- Other.The conditions included are those that appear on at least three of the four priority lists from the AHRQ and IOM reports, with the exception of smoking and HIV/AIDS. To ensure representation of the pediatric population, we will also include studies that evaluate a quality improvement intervention for patients with asthma or cystic fibrosis. The team will not include studies that overlap with the topic areas and specific interventions that are covered by other reports within the series (e.g., studies that target public reporting, payment bundling, and medication adherence in HIV/AIDS).
Individuals receiving health care in the United States for a priority condition:
Studies must include: (a) members of a target population as defined by one or more of the following indicators of disparity: race/ethnicity, socioeconomic status, insurance status, sex, sexual orientation, health literacy/numeracy, and language barriers; and (b) data from an external or internal referent population.
|Publication languages||English only|
|Admissible evidence (study design and other criteria)||
|a In the absence of published information (e.g., minimum effect size, standard error), to inform a power calculation, the minimum sample size was derived from expert opinion|
B. Searching for the Evidence: Literature Search Strategies for Identification of Relevant Studies to Answer the Key Questions
To ensure comprehensive retrieval of relevant studies of quality improvement interventions to address disparities, we will use the following key databases: the PubMed medical literature database, the Cumulative Index of Nursing and Allied Health Literature (CINAHL), ISI Web of Science Social Science Index, and PsycINFO (CSA Illumina interface). The search strategies for each of these databases will focus specifically on terms related to quality improvement, disparity, and priority conditions. The search strategies will use a combination of subject headings (i.e. controlled vocabulary) and keywords.
We will update the literature search quarterly. We will also update the search when the draft report is submitted, and add relevant studies as needed while the draft report is undergoing peer review. We will also incorporate studies that meet our inclusion criteria or are relevant as background material that may be identified by both the public and peer reviewers.
We will carry out hand searches of the reference lists of recent systematic reviews or meta-analyses of related quality improvement studies; the investigative team will also scan for studies that potentially could meet our inclusion criteria from the reference lists of articles included after the full-text review.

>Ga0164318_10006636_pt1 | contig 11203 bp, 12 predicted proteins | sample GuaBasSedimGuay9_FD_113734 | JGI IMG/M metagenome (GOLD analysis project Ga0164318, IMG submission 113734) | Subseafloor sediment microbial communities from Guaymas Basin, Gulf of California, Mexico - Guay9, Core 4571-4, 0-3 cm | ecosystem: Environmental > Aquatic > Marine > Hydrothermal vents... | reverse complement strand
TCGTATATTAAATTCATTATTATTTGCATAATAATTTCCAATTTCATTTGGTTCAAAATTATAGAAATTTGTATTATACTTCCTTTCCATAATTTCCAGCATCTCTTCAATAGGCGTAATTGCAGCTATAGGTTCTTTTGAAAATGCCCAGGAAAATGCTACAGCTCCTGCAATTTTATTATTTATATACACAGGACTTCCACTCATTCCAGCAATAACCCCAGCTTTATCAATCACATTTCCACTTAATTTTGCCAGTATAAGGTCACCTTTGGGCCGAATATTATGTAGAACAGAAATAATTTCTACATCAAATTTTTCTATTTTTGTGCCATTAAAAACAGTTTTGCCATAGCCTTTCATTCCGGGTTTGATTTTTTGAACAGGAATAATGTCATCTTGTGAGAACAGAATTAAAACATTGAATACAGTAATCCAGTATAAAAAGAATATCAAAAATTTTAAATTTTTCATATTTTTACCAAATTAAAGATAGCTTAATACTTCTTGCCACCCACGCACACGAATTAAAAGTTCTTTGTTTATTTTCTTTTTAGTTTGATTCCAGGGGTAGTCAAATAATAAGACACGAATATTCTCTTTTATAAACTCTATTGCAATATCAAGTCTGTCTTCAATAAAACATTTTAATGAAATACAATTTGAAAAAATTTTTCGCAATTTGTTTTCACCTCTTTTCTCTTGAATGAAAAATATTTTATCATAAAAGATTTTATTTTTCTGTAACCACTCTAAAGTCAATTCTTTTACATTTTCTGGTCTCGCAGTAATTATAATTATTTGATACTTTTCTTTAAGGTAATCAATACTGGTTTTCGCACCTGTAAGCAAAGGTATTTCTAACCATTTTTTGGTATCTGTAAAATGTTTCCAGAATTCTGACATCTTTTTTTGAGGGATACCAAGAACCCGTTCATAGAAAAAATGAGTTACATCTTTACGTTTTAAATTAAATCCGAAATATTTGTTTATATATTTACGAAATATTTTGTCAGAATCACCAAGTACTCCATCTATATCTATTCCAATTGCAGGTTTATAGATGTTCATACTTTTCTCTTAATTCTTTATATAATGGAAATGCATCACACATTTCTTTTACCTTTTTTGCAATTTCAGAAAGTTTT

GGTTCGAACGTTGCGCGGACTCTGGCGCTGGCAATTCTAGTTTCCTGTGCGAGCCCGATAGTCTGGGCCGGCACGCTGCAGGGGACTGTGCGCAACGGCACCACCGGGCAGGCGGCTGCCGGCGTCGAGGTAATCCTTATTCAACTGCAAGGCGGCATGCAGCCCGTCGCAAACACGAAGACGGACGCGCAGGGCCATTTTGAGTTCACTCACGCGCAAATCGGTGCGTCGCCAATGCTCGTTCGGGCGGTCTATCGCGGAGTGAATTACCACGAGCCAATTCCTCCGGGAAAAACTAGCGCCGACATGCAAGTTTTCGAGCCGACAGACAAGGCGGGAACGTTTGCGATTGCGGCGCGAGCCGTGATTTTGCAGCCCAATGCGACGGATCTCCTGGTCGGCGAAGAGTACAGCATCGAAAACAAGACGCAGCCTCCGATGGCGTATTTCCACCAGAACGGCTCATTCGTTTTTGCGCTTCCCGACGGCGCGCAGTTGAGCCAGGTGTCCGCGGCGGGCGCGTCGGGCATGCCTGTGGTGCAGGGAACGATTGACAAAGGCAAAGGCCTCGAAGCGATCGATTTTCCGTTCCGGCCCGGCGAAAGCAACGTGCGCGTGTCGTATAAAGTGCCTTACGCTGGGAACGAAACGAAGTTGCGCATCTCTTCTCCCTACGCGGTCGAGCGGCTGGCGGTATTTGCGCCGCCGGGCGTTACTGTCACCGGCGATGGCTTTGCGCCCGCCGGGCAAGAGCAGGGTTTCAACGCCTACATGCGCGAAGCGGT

C. Data Extraction and Data Management
Data Extraction Forms. We will develop data-collection forms for the abstract review, the full-text review, and data extraction. The forms used for the abstract review will contain questions about the primary exclusion and inclusion criteria. The team Methods Lead and Lead Scientist will test the abstract review form on multiple articles before beginning the abstract review process. The full-text review form will be more detailed and is intended to assist in a) identifying studies that meet inclusion criteria; and b) initially sorting the studies according to the intervention and outcomes. Finally, data-extraction forms will collect those data necessary to create evidence tables and perform data synthesis.
We anticipate that these data will include those related to population characteristics, including measures of disparity and condition, intervention characteristics, and outcomes including harms. Data collection forms may undergo several revisions following input from the technical expert panel and testing by the team Methods Lead and Scientific Lead. Prior to data collection, we will develop lists informed by clinical expertise of potential confounders and effect modifiers (e.g., demographics, clinical characteristics) and expected outcomes for the data extraction form.
Initial Review of Abstracts. We will review all the titles and abstracts identified through searches against the inclusion/exclusion criteria. Each abstract will be reviewed by at least two members of the investigative team. When differences between the reviewers arise, we will err on the side of inclusion. For studies without adequate information to make the determination, we will retrieve the full-text articles and review them against the inclusion/exclusion criteria.